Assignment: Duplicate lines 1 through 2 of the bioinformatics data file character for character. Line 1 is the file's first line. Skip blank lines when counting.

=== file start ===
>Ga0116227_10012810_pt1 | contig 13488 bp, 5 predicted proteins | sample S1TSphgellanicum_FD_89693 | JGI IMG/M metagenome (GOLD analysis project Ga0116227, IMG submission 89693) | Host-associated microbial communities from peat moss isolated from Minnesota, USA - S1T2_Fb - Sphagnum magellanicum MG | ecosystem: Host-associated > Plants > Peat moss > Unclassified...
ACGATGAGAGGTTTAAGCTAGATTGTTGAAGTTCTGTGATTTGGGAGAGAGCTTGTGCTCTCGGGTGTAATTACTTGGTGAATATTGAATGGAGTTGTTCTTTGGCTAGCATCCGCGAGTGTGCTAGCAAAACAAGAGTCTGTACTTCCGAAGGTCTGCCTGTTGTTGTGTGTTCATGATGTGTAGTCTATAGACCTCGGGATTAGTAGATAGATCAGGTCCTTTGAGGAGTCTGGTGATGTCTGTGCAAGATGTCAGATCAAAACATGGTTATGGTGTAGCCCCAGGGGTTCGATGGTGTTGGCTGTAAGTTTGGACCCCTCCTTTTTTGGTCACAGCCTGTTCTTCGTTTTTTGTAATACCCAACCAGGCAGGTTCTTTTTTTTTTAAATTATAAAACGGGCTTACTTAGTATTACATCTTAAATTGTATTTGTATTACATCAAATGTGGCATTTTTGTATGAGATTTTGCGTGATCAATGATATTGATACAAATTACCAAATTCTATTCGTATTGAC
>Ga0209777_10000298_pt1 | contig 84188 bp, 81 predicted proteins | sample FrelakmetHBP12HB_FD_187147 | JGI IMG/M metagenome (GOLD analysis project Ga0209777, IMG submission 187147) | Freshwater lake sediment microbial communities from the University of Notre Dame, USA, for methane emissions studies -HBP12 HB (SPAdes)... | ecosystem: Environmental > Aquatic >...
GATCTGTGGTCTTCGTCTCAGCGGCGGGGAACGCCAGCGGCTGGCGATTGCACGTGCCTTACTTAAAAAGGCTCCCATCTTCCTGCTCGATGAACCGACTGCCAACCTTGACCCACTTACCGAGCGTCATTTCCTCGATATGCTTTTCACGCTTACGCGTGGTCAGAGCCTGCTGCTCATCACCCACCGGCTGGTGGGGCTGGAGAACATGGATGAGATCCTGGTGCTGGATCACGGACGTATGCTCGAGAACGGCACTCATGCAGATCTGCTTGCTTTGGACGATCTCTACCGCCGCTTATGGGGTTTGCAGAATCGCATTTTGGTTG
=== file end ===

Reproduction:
>Ga0116227_10012810_pt1 | contig 13488 bp, 5 predicted proteins | sample S1TSphgellanicum_FD_89693 | JGI IMG/M metagenome (GOLD analysis project Ga0116227, IMG submission 89693) | Host-associated microbial communities from peat moss isolated from Minnesota, USA - S1T2_Fb - Sphagnum magellanicum MG | ecosystem: Host-associated > Plants > Peat moss > Unclassified...
ACGATGAGAGGTTTAAGCTAGATTGTTGAAGTTCTGTGATTTGGGAGAGAGCTTGTGCTCTCGGGTGTAATTACTTGGTGAATATTGAATGGAGTTGTTCTTTGGCTAGCATCCGCGAGTGTGCTAGCAAAACAAGAGTCTGTACTTCCGAAGGTCTGCCTGTTGTTGTGTGTTCATGATGTGTAGTCTATAGACCTCGGGATTAGTAGATAGATCAGGTCCTTTGAGGAGTCTGGTGATGTCTGTGCAAGATGTCAGATCAAAACATGGTTATGGTGTAGCCCCAGGGGTTCGATGGTGTTGGCTGTAAGTTTGGACCCCTCCTTTTTTGGTCACAGCCTGTTCTTCGTTTTTTGTAATACCCAACCAGGCAGGTTCTTTTTTTTTTAAATTATAAAACGGGCTTACTTAGTATTACATCTTAAATTGTATTTGTATTACATCAAATGTGGCATTTTTGTATGAGATTTTGCGTGATCAATGATATTGATACAAATTACCAAATTCTATTCGTATTGAC